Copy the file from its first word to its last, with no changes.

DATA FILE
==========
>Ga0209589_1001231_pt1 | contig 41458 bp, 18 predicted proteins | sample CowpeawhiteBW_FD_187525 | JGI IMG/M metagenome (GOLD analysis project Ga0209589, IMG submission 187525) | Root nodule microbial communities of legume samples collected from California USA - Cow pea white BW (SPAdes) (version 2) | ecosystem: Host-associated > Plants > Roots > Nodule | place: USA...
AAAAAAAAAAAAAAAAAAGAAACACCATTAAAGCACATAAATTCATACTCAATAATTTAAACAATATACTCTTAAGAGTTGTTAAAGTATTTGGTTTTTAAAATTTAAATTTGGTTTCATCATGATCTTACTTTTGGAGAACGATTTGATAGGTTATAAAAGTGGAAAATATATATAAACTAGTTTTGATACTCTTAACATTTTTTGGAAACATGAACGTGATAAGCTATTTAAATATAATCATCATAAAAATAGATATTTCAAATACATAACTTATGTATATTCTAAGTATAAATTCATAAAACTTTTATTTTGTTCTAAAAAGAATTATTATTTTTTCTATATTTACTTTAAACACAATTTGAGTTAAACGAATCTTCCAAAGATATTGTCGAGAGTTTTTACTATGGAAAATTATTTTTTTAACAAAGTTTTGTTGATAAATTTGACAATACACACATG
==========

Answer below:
>Ga0209589_1001231_pt1 | contig 41458 bp, 18 predicted proteins | sample CowpeawhiteBW_FD_187525 | JGI IMG/M metagenome (GOLD analysis project Ga0209589, IMG submission 187525) | Root nodule microbial communities of legume samples collected from California USA - Cow pea white BW (SPAdes) (version 2) | ecosystem: Host-associated > Plants > Roots > Nodule | place: USA...
AAAAAAAAAAAAAAAAAAGAAACACCATTAAAGCACATAAATTCATACTCAATAATTTAAACAATATACTCTTAAGAGTTGTTAAAGTATTTGGTTTTTAAAATTTAAATTTGGTTTCATCATGATCTTACTTTTGGAGAACGATTTGATAGGTTATAAAAGTGGAAAATATATATAAACTAGTTTTGATACTCTTAACATTTTTTGGAAACATGAACGTGATAAGCTATTTAAATATAATCATCATAAAAATAGATATTTCAAATACATAACTTATGTATATTCTAAGTATAAATTCATAAAACTTTTATTTTGTTCTAAAAAGAATTATTATTTTTTCTATATTTACTTTAAACACAATTTGAGTTAAACGAATCTTCCAAAGATATTGTCGAGAGTTTTTACTATGGAAAATTATTTTTTTAACAAAGTTTTGTTGATAAATTTGACAATACACACATG